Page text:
I don't think we have to assume every stream is toxic. This stream that the kid fell in was apparently quite near the city, so presumably he was swimming in toxic runoff.

you have one WOC and you choose to make her the single mother with ineffectual discipline and badly behaved kids who disrespect her?


I think you're making some of the same assumptions Isaac was. She wasn't supposed to be a bad mother. She was supposed to be a good mother dealing with realistically squabbling, infuriating kids. And she was single by choice.

Alara Kitan - she can't seem to develop a long term healthy romantic relationship simply because she is physically stronger.

I think that's pretty obviously a comment on the sexism of men, and it's not meant as a criticism of her strength or whatever. If anything I think they're setting up a potential romance between her and the captain, which sounds kind of icky but might surprise me.

My only real criticism of this one was I hated the scene where the kids were complaining about being bored immediately after their mother had been abducted. I think that was just a set-up for the gag where Isaac blows up their game, but it felt like the gag was coming too late. It didn't fit where the kids were emotionally.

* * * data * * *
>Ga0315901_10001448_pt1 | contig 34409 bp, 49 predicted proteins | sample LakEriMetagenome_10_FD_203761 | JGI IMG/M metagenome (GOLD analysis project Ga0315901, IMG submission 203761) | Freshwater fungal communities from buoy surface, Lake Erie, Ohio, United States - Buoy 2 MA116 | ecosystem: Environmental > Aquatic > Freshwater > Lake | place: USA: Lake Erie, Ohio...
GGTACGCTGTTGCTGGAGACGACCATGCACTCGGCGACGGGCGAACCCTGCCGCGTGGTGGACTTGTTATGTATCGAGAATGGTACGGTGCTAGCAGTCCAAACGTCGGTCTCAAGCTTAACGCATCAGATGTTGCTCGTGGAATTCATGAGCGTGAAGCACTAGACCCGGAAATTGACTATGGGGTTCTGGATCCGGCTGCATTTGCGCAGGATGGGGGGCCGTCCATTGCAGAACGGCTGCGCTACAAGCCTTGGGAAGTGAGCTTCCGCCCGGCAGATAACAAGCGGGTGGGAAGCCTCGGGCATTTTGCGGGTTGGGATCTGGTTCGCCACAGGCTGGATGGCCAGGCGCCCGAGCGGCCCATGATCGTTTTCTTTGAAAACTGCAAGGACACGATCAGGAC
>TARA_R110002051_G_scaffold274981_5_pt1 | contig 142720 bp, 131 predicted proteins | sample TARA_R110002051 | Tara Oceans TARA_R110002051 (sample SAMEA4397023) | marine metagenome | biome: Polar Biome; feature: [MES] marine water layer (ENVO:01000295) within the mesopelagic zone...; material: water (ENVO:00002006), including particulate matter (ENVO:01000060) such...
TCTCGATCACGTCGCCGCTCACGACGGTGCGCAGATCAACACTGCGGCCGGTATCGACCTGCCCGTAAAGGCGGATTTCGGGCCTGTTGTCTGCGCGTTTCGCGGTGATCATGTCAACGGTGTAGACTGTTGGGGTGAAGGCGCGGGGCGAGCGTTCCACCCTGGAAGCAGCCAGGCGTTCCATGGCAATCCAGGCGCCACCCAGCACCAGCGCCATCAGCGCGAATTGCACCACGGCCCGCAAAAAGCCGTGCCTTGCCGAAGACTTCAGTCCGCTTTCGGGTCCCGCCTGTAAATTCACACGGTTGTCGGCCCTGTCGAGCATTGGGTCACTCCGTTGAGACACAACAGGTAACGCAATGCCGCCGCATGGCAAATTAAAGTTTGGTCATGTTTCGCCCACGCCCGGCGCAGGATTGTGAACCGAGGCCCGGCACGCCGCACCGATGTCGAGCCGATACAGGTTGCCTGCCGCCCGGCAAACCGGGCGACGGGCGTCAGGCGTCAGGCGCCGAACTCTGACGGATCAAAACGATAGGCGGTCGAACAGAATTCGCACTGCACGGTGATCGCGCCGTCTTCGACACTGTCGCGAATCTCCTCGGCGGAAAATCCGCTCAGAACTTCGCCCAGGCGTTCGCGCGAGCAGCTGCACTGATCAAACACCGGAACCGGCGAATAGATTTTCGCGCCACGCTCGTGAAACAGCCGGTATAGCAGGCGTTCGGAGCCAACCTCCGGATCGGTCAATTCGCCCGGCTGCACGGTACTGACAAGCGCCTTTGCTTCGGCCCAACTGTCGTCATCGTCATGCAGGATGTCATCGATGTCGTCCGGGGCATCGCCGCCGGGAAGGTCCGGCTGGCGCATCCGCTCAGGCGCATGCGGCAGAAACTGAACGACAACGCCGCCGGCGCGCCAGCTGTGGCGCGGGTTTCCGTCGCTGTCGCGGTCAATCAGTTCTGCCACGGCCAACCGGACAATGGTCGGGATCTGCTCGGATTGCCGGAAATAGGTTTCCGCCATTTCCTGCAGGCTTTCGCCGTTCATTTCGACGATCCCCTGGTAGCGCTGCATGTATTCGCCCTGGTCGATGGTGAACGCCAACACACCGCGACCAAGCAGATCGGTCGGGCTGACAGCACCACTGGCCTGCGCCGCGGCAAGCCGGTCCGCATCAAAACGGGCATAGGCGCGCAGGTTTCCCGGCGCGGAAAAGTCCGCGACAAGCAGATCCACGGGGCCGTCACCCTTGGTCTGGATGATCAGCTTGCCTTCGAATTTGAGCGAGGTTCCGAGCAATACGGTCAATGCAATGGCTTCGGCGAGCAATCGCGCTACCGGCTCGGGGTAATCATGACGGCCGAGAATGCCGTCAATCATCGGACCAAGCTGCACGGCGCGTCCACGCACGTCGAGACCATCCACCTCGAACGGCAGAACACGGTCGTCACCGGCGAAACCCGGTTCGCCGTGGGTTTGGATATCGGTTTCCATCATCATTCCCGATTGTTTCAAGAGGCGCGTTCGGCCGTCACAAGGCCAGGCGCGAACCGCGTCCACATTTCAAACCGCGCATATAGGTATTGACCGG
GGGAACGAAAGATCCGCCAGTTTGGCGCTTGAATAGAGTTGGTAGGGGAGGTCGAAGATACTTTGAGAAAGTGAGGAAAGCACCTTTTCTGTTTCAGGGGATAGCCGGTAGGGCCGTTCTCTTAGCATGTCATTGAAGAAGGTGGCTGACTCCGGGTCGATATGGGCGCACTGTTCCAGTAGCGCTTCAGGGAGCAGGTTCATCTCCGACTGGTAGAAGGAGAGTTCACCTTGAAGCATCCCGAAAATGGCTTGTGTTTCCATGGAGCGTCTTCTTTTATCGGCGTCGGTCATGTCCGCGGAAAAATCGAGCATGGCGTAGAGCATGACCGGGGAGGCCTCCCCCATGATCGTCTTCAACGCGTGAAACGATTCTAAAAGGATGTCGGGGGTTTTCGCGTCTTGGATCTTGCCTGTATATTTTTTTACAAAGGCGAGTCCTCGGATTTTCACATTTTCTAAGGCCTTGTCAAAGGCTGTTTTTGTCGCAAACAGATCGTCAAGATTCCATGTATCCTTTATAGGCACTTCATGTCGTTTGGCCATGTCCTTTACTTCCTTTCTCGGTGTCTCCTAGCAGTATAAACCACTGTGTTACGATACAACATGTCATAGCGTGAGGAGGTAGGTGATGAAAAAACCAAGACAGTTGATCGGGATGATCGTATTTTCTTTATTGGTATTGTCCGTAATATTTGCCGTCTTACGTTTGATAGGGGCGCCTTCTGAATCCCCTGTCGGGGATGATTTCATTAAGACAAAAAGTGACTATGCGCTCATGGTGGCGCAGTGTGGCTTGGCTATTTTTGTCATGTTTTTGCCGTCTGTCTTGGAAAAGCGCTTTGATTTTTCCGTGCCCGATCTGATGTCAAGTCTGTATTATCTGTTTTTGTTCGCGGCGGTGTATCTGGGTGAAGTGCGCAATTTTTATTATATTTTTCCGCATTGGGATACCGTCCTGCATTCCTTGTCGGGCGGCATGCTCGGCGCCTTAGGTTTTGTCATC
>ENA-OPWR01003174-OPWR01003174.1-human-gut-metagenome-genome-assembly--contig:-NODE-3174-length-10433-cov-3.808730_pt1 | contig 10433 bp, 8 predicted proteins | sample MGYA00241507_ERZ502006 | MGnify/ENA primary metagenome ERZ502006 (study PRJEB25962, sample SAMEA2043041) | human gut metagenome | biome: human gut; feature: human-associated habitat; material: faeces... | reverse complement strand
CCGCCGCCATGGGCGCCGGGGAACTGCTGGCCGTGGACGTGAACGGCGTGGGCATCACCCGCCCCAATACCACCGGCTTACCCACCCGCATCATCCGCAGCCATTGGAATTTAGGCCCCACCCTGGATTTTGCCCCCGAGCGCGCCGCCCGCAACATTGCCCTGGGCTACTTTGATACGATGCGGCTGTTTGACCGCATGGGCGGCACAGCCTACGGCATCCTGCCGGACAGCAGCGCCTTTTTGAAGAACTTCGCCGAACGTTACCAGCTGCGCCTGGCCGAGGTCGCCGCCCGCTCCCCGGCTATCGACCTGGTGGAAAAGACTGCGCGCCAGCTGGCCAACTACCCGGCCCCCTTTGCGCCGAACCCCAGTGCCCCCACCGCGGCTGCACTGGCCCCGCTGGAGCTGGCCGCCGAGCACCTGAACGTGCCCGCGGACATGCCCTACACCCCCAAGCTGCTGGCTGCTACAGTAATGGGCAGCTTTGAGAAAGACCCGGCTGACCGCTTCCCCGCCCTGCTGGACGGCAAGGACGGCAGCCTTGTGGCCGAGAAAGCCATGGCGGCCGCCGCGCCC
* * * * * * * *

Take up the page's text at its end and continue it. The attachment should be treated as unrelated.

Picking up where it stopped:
posted by Ursula Hitler at 7:53 PM on November 4 [1 favorite]


> Alara Kitan - she can't seem to develop a long term healthy romantic relationship simply because she is physically stronger.

Am I the only one that's reading this is her go-to excuse for why break-ups happen to her? It's plausible for any given relationship, but it's getting a weird amount of attention. I don't know if the writers are going for some easy girl-talk with Cdr. Grayson, or they're setting her up for latching on to the first Xelayan beau to blunder into the Orville's path. We do know that she doesn't handle the responsibility of the hot-seat of well (bring on the ultra-tequila), and maybe she deals with relationships, or maybe disagreements in those relationships, with the same self-doubt.

If some stronger-than-heck guy does turn up, she has set herself up with her peers to get pushed right into his arms, whether she's up for a proper relationship or not.
posted by Sunburnt at 12:25 AM on November 5


I hear Mon-el is single again.